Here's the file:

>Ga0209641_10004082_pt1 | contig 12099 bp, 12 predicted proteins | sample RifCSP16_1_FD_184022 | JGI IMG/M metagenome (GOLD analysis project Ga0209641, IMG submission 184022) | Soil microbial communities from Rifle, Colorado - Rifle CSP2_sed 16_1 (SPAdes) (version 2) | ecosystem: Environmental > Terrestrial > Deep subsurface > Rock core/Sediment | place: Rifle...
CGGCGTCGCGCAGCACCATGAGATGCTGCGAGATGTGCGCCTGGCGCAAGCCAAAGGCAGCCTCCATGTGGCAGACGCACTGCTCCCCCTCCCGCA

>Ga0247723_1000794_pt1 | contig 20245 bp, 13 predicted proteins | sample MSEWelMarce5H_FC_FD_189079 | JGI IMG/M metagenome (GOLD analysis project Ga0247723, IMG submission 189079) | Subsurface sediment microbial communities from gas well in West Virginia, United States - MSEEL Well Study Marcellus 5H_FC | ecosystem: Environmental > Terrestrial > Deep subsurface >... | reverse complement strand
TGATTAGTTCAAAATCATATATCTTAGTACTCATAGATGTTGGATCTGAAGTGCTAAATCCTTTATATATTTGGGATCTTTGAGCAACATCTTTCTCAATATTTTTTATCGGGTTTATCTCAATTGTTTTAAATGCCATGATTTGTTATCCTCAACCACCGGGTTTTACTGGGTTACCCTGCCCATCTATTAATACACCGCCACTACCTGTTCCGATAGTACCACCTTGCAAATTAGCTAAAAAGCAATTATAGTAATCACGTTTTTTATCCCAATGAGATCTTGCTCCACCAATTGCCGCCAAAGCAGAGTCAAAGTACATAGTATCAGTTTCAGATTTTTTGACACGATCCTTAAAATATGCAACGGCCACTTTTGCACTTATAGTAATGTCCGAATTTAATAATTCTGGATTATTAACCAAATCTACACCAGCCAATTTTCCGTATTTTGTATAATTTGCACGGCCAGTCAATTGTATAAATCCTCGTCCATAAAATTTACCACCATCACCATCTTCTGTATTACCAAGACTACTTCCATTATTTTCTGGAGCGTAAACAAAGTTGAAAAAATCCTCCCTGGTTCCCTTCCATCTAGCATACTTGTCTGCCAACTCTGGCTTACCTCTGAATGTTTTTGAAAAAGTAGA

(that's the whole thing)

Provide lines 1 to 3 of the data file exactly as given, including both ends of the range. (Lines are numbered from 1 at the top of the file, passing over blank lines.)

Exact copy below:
>Ga0209641_10004082_pt1 | contig 12099 bp, 12 predicted proteins | sample RifCSP16_1_FD_184022 | JGI IMG/M metagenome (GOLD analysis project Ga0209641, IMG submission 184022) | Soil microbial communities from Rifle, Colorado - Rifle CSP2_sed 16_1 (SPAdes) (version 2) | ecosystem: Environmental > Terrestrial > Deep subsurface > Rock core/Sediment | place: Rifle...
CGGCGTCGCGCAGCACCATGAGATGCTGCGAGATGTGCGCCTGGCGCAAGCCAAAGGCAGCCTCCATGTGGCAGACGCACTGCTCCCCCTCCCGCA

>Ga0247723_1000794_pt1 | contig 20245 bp, 13 predicted proteins | sample MSEWelMarce5H_FC_FD_189079 | JGI IMG/M metagenome (GOLD analysis project Ga0247723, IMG submission 189079) | Subsurface sediment microbial communities from gas well in West Virginia, United States - MSEEL Well Study Marcellus 5H_FC | ecosystem: Environmental > Terrestrial > Deep subsurface >... | reverse complement strand